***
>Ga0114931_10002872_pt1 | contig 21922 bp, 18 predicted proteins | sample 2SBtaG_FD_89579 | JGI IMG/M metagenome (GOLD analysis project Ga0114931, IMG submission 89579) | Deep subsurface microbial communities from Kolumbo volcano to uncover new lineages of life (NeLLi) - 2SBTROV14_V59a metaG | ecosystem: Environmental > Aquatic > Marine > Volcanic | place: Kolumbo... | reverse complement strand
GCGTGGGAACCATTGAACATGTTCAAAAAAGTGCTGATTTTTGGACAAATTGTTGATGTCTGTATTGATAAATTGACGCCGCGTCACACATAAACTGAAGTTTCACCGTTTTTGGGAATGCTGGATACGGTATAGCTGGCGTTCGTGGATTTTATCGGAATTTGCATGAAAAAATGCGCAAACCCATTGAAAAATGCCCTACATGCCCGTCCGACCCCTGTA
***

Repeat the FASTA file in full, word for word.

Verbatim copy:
>Ga0114931_10002872_pt1 | contig 21922 bp, 18 predicted proteins | sample 2SBtaG_FD_89579 | JGI IMG/M metagenome (GOLD analysis project Ga0114931, IMG submission 89579) | Deep subsurface microbial communities from Kolumbo volcano to uncover new lineages of life (NeLLi) - 2SBTROV14_V59a metaG | ecosystem: Environmental > Aquatic > Marine > Volcanic | place: Kolumbo... | reverse complement strand
GCGTGGGAACCATTGAACATGTTCAAAAAAGTGCTGATTTTTGGACAAATTGTTGATGTCTGTATTGATAAATTGACGCCGCGTCACACATAAACTGAAGTTTCACCGTTTTTGGGAATGCTGGATACGGTATAGCTGGCGTTCGTGGATTTTATCGGAATTTGCATGAAAAAATGCGCAAACCCATTGAAAAATGCCCTACATGCCCGTCCGACCCCTGTA